Close

July 19, 1995

The Importance of Practical Wisdom

Share With Friends

All this I tested by wisdom and I said, “I am determined to be wise”—but this was beyond me. Whatever wisdom may be, it is far off and most profound— who can discover it? So I turned my mind to understand, to investigate and to search out wisdom and the scheme of things and to understand the stupidity of wickedness and the madness of folly. ECCLESIASTES 7:23-25
Sometimes wisdom is hard to grasp. Great philosophical thinkers leave us in the dust. We don’t really understand their first argument, much less the conclusion they draw fifteen steps later. Ethical theories are complicated and don’t really help us make good decisions at all.
So if we want to be wise, what should we do?
Solomon makes it clear that wisdom includes a daily and constant dose of God’s Word. We’re kidding ourselves if we think we will develop lives of wisdom with actions that follow if we don’t understand and know God’s Word.
But Solomon adds something else in this passage. He suggests that if we really want to understand wisdom, we can become students of the “scheme of things” (Ecclesiastes 7:25), or how things really work. We can study the motives behind the actions, the meaning behind the words, and the reasons for changes in direction.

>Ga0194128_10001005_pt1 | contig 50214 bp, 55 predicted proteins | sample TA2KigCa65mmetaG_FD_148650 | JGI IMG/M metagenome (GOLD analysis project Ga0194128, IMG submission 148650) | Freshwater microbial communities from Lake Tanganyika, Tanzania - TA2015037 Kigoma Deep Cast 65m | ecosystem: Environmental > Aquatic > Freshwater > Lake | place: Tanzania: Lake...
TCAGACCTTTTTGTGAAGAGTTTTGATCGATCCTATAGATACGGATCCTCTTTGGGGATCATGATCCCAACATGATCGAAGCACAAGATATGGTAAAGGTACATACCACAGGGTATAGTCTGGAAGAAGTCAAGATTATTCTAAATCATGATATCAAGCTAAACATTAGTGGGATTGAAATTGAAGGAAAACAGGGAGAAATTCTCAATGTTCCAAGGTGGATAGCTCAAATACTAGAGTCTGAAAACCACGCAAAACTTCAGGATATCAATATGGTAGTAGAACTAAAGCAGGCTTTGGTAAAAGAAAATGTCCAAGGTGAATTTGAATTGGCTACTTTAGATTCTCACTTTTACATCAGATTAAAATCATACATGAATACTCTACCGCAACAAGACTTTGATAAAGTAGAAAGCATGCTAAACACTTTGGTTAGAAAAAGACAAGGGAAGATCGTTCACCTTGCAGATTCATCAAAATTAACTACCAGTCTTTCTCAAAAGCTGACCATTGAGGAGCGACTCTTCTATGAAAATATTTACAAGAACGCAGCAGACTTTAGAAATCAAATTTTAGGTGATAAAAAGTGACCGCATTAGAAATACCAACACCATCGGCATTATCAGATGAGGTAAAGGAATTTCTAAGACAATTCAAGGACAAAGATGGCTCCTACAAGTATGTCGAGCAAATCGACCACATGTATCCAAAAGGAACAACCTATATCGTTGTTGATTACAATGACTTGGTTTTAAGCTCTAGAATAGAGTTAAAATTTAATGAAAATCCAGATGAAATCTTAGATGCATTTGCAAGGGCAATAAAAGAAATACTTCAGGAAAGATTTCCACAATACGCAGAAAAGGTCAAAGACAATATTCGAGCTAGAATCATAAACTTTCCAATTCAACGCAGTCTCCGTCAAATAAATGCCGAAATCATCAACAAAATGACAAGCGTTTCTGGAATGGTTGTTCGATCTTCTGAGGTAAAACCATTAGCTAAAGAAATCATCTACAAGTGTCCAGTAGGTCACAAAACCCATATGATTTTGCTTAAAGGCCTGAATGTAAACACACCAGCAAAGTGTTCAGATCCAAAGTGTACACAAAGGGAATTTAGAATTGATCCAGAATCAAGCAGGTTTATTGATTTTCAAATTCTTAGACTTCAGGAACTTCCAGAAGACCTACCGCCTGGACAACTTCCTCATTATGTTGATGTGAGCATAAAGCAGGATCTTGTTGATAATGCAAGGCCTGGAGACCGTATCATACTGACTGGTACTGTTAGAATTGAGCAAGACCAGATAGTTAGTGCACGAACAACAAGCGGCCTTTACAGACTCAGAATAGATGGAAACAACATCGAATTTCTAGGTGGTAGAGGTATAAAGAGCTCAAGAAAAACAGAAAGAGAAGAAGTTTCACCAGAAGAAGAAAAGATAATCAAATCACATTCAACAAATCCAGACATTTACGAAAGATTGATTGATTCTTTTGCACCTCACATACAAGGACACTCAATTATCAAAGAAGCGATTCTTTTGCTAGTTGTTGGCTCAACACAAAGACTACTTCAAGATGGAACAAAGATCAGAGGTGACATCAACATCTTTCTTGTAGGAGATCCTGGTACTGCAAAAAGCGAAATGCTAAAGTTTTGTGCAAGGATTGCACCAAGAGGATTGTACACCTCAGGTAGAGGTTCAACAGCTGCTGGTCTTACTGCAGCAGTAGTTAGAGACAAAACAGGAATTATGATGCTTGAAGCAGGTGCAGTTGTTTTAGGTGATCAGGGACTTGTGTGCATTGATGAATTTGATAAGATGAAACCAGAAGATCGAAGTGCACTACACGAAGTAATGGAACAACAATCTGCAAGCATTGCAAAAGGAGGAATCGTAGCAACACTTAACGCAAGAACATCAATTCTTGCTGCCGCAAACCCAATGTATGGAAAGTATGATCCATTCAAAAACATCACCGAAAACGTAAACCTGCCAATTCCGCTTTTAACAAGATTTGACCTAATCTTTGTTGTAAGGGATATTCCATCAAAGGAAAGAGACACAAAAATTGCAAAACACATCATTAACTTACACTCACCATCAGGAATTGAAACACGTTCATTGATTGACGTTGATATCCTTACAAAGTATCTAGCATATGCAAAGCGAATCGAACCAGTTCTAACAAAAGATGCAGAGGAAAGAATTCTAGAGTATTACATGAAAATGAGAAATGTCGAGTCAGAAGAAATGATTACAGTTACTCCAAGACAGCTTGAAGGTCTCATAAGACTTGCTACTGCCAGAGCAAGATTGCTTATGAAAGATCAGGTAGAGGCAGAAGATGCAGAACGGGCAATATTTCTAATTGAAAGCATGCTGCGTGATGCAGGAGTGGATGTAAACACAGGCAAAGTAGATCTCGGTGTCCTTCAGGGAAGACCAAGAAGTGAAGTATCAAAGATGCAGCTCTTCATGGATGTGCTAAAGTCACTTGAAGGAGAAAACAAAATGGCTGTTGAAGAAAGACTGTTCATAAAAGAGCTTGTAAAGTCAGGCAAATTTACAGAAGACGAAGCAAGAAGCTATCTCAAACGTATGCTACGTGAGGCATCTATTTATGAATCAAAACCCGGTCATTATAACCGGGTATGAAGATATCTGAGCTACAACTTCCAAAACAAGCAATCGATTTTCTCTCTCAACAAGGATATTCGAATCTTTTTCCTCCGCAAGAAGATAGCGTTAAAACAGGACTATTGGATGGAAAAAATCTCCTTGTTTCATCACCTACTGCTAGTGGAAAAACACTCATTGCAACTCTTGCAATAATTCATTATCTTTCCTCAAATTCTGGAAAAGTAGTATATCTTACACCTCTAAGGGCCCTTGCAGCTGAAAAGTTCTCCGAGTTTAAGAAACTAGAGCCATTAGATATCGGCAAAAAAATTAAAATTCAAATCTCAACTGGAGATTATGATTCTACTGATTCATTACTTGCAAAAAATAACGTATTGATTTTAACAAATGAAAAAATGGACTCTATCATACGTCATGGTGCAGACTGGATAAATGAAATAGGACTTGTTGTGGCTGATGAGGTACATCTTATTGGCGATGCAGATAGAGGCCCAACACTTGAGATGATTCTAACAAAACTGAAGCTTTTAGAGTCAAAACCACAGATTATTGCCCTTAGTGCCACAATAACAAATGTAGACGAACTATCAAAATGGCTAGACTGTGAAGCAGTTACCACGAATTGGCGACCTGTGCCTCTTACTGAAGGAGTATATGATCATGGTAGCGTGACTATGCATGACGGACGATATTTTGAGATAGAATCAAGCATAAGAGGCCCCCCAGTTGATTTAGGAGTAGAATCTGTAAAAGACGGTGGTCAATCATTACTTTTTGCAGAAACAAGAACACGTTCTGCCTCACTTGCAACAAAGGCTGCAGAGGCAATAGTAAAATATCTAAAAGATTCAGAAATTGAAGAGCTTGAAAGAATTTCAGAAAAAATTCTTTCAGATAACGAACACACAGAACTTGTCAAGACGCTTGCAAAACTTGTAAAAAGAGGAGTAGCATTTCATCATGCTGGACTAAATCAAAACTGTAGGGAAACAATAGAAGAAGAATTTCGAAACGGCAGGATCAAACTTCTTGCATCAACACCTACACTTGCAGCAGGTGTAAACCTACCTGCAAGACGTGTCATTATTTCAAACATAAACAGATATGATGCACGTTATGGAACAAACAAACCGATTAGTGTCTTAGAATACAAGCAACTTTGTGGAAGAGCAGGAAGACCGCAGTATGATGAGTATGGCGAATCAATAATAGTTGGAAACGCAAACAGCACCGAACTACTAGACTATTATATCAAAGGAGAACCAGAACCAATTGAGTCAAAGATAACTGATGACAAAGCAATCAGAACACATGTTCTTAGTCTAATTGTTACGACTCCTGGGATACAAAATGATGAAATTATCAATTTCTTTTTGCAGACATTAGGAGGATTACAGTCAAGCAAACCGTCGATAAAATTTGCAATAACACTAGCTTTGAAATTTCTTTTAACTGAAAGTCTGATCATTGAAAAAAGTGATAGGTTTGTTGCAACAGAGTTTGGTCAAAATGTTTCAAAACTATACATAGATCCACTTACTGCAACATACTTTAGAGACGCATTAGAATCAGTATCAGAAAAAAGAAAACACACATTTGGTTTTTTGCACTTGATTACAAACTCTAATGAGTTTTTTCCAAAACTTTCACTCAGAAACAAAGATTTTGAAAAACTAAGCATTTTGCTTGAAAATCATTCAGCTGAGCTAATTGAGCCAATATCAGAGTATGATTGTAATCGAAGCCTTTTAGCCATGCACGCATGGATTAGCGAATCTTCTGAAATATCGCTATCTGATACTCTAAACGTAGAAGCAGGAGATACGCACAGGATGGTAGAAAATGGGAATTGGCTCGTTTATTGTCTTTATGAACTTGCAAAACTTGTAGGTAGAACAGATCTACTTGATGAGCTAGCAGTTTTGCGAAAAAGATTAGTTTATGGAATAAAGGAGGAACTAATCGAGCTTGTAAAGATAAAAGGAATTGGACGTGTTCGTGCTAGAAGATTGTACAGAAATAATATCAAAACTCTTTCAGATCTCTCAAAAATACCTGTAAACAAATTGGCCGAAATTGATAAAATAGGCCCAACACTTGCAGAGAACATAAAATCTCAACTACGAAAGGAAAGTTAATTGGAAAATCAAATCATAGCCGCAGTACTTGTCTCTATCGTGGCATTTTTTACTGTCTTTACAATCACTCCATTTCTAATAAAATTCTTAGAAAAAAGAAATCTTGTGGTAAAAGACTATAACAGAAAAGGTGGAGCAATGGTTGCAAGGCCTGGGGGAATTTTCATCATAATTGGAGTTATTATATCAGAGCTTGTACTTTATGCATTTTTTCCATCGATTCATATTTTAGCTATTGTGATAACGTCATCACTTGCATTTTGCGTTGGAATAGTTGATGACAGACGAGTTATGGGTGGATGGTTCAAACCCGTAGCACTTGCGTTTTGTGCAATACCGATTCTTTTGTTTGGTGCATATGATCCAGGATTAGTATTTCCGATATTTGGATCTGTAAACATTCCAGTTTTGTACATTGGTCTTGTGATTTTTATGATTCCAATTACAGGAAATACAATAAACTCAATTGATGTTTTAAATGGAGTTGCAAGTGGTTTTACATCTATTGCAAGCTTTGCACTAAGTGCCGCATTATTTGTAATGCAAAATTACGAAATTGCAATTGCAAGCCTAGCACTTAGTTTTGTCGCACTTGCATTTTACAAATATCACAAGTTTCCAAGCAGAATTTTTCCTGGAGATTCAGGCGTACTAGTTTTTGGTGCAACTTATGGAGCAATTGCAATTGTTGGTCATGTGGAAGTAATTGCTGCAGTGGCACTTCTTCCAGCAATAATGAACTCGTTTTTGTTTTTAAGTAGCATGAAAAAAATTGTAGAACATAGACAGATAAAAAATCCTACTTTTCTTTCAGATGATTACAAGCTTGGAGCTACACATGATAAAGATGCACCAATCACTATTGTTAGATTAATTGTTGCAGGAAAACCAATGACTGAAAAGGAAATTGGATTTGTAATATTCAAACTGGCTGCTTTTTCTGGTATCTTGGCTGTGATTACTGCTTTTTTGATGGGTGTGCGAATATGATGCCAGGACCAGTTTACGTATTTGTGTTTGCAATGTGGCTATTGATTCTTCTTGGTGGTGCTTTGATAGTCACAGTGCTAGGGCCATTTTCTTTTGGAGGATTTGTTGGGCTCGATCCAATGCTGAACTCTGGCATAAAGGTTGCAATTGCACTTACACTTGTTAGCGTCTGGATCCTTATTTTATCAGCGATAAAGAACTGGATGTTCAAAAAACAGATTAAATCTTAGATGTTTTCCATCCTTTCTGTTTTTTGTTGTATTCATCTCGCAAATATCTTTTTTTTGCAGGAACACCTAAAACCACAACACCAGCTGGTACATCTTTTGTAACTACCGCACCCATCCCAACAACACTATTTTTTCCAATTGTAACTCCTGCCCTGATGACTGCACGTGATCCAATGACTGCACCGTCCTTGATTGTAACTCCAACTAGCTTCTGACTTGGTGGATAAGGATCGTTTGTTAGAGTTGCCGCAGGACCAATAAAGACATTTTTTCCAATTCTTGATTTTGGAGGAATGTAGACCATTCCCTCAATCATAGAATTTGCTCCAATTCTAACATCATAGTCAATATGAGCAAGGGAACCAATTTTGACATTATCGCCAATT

When Solomon—the ultimate realist—suggests that we understand the scheme of things, he is begging us to watch the world with careful eyes and to see what goes on in our daily work context in much the same way that we would observe a case study. We should study how people get ahead. We should listen to the nuances in suggestions that are made and decisions that are announced. Our purpose is to chronicle our findings and then, over time, begin to anticipate things ahead of time.
Solomon is essentially asking us to use our experience as a way of building wisdom. What good is an experience-rich resume if we have not turned that experience into wisdom by becoming an expert in how things really happen?
We don’t live in a perfect world. We won’t until Jesus comes again. But we can navigate an imperfect world, at least in part, by being observant about what goes on around us.

Share With Friends